GENEVA (AP) — The U.N.'s Syria envoy on Thursday set April 9 as a "target date" for indirect peace talks to resume in Geneva, saying he is encouraged by the fact that "no breakdowns, no walkouts" tripped up the latest and most substantial round of talks.
"I was quite impressed by the fact that both sides behaved very seriously," Staffan de Mistura said at a press conference in Geneva wrapping up the talks that started March 14. The talks were a resumption of the shuttle diplomacy — in which he met with government and opposition envoys separately — that he had suspended last month amid a blistering Russian-backed offensive by government forces near the northern city of Aleppo.
De Mistura said the government delegation had been extremely focused on principles that would precede the talks, and he now hopes to upshift into substantive talks toward political transition, something that has been sought by the international community and the opposition. In essence, he was gently ratcheting up the pressure on President Bashar Assad's government before the next phase.
De Mistura's office provided a document comprised of 12 points — which he hopes could be common ground between the two sides to build on — such as affirming Syria's territorial integrity, reforming state institutions, rejecting terrorism, rebuilding the army and paving the way for the return of refugees.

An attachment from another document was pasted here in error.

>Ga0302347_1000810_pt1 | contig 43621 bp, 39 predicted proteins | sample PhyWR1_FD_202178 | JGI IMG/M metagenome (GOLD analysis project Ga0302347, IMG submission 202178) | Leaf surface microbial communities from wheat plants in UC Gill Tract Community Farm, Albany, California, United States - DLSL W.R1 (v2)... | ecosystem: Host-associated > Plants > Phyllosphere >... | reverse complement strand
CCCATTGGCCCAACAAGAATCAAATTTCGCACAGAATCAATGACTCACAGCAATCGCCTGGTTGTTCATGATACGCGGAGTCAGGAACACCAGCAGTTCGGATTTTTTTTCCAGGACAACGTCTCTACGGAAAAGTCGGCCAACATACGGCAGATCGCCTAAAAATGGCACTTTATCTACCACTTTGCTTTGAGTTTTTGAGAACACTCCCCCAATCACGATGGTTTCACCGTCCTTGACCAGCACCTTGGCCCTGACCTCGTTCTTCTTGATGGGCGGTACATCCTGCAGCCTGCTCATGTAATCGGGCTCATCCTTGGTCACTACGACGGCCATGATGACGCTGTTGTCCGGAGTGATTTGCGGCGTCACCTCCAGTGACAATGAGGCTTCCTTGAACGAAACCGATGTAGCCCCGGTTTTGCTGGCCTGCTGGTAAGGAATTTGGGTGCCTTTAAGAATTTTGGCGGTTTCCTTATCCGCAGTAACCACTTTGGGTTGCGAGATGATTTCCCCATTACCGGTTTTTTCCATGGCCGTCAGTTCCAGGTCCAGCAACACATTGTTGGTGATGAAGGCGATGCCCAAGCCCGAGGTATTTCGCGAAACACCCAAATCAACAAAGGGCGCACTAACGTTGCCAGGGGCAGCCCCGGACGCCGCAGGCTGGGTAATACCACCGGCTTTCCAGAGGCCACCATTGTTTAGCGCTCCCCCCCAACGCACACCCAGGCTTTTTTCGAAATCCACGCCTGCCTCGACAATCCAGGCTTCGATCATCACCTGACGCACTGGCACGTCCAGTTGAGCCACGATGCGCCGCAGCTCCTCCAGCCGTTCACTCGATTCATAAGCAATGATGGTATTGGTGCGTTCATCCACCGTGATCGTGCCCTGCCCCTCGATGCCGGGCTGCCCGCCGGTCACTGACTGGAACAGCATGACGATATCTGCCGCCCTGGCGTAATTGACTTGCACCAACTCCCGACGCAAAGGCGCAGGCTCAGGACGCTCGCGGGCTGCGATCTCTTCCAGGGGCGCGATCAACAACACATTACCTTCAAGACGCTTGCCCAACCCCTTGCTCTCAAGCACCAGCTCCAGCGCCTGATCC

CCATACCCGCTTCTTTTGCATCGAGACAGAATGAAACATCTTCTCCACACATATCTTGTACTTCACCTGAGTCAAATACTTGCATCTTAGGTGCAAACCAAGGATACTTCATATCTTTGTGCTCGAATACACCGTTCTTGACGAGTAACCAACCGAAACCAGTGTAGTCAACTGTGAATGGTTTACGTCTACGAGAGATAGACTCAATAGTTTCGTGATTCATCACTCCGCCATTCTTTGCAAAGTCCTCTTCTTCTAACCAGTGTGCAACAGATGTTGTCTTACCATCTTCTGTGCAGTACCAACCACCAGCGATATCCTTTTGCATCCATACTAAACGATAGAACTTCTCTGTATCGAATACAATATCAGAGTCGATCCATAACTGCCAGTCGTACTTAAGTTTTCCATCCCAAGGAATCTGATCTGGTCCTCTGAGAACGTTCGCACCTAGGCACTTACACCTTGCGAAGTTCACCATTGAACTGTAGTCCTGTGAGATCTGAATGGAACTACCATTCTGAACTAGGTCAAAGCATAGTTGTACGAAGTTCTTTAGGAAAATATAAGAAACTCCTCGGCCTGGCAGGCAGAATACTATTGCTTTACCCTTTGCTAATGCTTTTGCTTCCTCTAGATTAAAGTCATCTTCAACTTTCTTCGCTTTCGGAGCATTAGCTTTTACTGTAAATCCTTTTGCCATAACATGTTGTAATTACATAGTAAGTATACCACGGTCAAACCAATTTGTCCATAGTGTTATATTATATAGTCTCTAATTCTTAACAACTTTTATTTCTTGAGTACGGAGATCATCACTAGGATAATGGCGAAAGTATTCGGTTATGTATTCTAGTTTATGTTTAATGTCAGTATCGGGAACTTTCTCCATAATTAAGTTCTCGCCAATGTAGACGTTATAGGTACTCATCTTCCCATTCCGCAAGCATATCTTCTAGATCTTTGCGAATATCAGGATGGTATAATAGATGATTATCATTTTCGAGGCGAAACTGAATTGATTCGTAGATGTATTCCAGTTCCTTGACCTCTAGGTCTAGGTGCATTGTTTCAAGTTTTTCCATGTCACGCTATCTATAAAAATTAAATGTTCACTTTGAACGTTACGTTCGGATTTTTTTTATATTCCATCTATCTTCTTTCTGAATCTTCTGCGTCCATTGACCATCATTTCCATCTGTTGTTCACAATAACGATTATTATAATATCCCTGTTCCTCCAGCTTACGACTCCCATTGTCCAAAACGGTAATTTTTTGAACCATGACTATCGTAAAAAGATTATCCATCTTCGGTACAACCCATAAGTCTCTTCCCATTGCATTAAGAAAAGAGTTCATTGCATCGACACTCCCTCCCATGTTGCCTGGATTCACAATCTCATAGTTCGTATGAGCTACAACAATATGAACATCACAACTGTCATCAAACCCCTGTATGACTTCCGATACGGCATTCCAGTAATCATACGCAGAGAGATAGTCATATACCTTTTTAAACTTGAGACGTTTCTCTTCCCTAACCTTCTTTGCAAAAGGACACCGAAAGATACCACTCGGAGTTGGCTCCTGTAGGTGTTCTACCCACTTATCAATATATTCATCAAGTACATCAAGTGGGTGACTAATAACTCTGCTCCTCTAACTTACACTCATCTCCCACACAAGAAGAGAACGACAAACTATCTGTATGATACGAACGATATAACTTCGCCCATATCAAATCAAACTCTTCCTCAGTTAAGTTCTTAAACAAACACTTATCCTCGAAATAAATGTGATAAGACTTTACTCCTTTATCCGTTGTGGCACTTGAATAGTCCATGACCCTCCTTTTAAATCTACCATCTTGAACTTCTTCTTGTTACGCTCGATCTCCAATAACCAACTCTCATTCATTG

His aim is to help end the five-year war that has killed at least 250,000 people, driven half of Syria's population from their homes and provided an opening to radical groups like Islamic State and the al-Qaida-affiliated Nusra Front.
De Mistura said he hopes the next round of talks will begin around April 9. He said he is encouraged by the fact that "we have been able to overcome these two weeks without any walkouts or drama, and potentially a paper that has not been refused by either side." He also praised a recent renewal of humanitarian aid convoys into besieged cities and towns, and a significant reduction in violence thanks to a fragile truce now nearing the end of its first month— despite "quite a lot of incidents."
"We have calculated perhaps 3,000 people ... are alive today since the beginning of the cessation of hostilities," he said, referring to the drop in bloodshed. "They would not be, based on the statistics we used to be, sadly, facing every day."
The Syrian government plans to hold scheduled parliamentary elections in government-held parts of Syria on April 13 and has said it wanted the talks to resume after that date. The opposition, which believes the elections are a farce, has rejected that.
De Mistura appeared to be making a compromise by saying the talks will start "at least" on April 9 "but if people want to come on the 13th or 14th they are warmly welcome."
Associated Press writer Zeina Karam in Beirut contributed to this report.